Rona Foundation Blogs

Mbaga Forest
Mbaga Forest, located in Siaya, Kenya, is facing severe environmental challenges such as deforestation, charcoal burning, open defecation, and a lack of solid waste management. These issues have led to soil erosion, reduced water quality, and a decline in wildlife populations, posing significant risks to the local environment and the health of the surrounding communities.

Deforestation and charcoal burning are some of the primary causes of environmental degradation in the area. The forest is used as a source of fuelwood and charcoal production, leading to significant losses in tree cover. This has negatively affected soil stability, increased the risk of landslides, and diminished the forest’s capacity to regulate water flows.

These findings follows Rona Foundation’s recent pre-visits to Mbaga and Wichlum beach market in Bondo with county officers from the directorate of environment and natural resources, ICDP (CBO) and Light Youth Group (CBO) working in Bondo.

With Siaya having the lowest forest cover of 0.42% slightly lower than the national cover currently at 7.4%. A crisis is looming in the face of the long droughts and short rains often seen in the region.

Additionally, open defecation is a significant health hazard around the 83 beach markets in Bondo. Poor sanitation infrastructure and a lack of proper waste management have resulted in the contamination of water sources, leading to the spread of waterborne diseases. The situation is particularly severe around the Lake Victoria area, with vegetation and other forms of waste clogging up the drainage system and contributing to the accumulation of garbage.

One of the areas most affected by poor waste management is the Wichlum beach market in Bondo. The accumulation of garbage in this area is particularly concerning as it poses a health risk to local residents. There is evidence of human waste, highlighting the urgent need for improved waste management infrastructure.

Another looming danger in Siaya is the artisanal mining sites – with Bondo having 110 mining sites, which use dangerous chemicals. The mining activities have resulted in land degradation, soil contamination and water pollution, leading to adverse health effects for local residents and wildlife with no ongoing land restoration actions.

Most vendors plying the informal trading areas are widows who face significant economic and social challenges. The lack of adequate waste management infrastructure only adds to their difficulties, making it harder for them to earn a living while ensuring their health and safety.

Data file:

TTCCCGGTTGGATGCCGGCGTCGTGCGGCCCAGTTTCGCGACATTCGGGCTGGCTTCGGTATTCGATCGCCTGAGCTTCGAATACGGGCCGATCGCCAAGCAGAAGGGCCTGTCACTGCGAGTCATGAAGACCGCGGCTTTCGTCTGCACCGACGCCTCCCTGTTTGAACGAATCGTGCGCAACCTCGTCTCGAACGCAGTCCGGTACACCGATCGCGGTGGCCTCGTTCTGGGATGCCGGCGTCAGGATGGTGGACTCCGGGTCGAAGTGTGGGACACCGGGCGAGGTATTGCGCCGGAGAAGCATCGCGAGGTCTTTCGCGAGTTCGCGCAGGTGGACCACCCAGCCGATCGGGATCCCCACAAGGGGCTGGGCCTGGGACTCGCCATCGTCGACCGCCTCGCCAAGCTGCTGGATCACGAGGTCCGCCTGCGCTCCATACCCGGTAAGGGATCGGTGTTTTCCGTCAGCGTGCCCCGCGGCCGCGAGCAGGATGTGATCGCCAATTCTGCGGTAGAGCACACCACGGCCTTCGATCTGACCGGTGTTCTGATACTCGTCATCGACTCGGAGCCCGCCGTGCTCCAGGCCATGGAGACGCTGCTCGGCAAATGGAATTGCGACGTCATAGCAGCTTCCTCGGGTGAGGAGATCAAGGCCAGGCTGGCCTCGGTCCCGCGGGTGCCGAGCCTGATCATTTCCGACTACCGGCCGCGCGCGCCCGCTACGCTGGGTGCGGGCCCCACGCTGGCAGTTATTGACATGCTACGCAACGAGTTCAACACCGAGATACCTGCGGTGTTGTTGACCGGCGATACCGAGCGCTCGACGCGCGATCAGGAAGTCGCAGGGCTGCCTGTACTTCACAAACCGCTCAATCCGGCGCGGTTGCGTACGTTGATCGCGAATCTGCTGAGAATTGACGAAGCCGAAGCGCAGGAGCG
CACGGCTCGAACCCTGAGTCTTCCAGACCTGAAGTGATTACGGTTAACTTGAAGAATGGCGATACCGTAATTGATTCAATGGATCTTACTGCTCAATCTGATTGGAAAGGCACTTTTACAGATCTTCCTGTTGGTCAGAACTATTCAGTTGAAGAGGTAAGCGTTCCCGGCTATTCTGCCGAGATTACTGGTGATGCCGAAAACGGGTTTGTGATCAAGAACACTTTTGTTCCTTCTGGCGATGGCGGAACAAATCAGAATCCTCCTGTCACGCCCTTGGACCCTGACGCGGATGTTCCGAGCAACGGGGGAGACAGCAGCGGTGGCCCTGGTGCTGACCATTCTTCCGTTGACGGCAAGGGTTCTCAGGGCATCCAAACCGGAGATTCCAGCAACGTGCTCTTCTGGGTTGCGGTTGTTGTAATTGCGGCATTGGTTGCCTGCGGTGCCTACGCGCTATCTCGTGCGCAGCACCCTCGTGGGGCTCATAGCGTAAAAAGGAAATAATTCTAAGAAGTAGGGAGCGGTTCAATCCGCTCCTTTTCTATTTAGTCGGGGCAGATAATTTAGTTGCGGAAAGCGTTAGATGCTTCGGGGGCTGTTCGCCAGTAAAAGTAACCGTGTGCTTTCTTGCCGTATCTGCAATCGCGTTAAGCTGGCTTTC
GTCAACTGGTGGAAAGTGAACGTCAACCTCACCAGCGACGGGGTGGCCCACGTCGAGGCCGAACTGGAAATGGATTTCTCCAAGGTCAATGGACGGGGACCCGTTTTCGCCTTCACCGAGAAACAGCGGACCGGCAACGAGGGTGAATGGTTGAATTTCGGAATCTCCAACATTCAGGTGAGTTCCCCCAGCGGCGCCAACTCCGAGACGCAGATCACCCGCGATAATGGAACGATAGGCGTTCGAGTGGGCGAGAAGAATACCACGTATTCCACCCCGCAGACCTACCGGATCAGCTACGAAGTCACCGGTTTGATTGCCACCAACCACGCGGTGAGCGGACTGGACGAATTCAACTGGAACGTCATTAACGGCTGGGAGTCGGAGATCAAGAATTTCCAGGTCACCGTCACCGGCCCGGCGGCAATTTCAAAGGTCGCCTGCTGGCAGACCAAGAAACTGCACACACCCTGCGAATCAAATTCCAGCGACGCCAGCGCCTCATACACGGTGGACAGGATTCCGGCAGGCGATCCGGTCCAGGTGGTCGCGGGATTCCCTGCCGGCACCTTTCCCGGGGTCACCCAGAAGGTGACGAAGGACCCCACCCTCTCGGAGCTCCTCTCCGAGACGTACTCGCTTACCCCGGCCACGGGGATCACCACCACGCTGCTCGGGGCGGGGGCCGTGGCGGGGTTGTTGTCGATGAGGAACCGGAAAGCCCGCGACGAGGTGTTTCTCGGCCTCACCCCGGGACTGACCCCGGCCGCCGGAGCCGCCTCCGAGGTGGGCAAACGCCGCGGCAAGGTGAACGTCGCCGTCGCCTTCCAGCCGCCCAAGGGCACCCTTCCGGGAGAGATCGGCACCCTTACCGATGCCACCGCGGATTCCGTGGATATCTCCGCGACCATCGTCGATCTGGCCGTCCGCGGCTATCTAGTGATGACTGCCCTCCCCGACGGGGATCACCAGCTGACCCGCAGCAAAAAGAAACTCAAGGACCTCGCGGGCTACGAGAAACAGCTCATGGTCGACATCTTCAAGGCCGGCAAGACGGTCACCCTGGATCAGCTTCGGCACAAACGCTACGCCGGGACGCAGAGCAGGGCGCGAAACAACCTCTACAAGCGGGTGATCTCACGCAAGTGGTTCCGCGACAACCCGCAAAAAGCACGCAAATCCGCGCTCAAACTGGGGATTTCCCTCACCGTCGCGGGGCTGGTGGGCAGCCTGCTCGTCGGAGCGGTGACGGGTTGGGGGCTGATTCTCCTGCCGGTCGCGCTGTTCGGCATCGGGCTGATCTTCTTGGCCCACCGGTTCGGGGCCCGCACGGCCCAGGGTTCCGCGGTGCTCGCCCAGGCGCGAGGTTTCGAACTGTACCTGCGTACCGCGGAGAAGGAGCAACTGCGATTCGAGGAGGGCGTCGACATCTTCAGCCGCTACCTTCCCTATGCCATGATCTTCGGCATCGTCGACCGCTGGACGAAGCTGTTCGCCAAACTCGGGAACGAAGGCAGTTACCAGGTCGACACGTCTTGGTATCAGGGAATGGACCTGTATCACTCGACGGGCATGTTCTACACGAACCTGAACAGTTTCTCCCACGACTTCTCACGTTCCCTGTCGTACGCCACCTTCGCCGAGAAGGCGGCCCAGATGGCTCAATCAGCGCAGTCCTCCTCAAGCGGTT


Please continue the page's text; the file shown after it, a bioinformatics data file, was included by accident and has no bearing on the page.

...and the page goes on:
To address these environmental challenges, there is a need for a coordinated effort from the local community and government agencies. This could involve joint cleaning campaigns, sensitization and awareness, providing alternative sources of energy to reduce reliance on charcoal, promoting reforestation efforts, implementing waste management programs, and improving sanitation infrastructure.

Additionally, government agencies should regulate mining activities to ensure that they are conducted safely and do not harm the environment or local communities.

Making the Voice to Action project by the Rona Foundation supported by Forumciv through the recently launched project Jumuika Sikida – a much needed intervention to undertake discourse and joint actions – addressing the issues by key populations and stakeholders.

To enhance forest cover in the region, area – there’s urgent need to gazette More forests in Siaya, starting with Mbaga.

Lastly, the environmental challenges facing Mbaga Forests and the Beach markets in Bondo area are significant, and urgent action is needed to address them. By working together, local communities, government agencies, and other stakeholders can take steps to improve the health and well-being of the local population, protect the environment, and promote sustainable development in the area.

Roseline OrwaRoseline Orwa is the Founder & Director of Rona Foundation, a grassroots organisation in Kenya that works to advance and protect widows’ rights, as well as provide support to orphans and vulnerable children.
She is a lifelong Fellow of the Atlantic Social Economic and Equity Program at the London School of Economics for social and economic equity. An Aspen New Voices Fellow 2021, and a Storyteller with The Moth Africa. She tweets @Roseline Orwa.

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